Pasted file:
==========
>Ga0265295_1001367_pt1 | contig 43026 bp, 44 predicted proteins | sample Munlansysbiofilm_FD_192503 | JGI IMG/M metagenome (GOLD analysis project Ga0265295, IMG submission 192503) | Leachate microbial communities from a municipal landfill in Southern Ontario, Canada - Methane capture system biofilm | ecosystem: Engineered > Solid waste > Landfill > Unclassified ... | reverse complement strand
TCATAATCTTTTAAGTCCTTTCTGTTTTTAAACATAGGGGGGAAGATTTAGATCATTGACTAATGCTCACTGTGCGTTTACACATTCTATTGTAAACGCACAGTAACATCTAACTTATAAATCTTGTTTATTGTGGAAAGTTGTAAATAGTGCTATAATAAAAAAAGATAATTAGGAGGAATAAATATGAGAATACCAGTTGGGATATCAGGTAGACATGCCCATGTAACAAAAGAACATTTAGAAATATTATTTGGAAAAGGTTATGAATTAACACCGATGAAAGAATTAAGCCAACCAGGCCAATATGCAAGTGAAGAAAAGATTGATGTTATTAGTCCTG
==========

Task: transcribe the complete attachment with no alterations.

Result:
>Ga0265295_1001367_pt1 | contig 43026 bp, 44 predicted proteins | sample Munlansysbiofilm_FD_192503 | JGI IMG/M metagenome (GOLD analysis project Ga0265295, IMG submission 192503) | Leachate microbial communities from a municipal landfill in Southern Ontario, Canada - Methane capture system biofilm | ecosystem: Engineered > Solid waste > Landfill > Unclassified ... | reverse complement strand
TCATAATCTTTTAAGTCCTTTCTGTTTTTAAACATAGGGGGGAAGATTTAGATCATTGACTAATGCTCACTGTGCGTTTACACATTCTATTGTAAACGCACAGTAACATCTAACTTATAAATCTTGTTTATTGTGGAAAGTTGTAAATAGTGCTATAATAAAAAAAGATAATTAGGAGGAATAAATATGAGAATACCAGTTGGGATATCAGGTAGACATGCCCATGTAACAAAAGAACATTTAGAAATATTATTTGGAAAAGGTTATGAATTAACACCGATGAAAGAATTAAGCCAACCAGGCCAATATGCAAGTGAAGAAAAGATTGATGTTATTAGTCCTG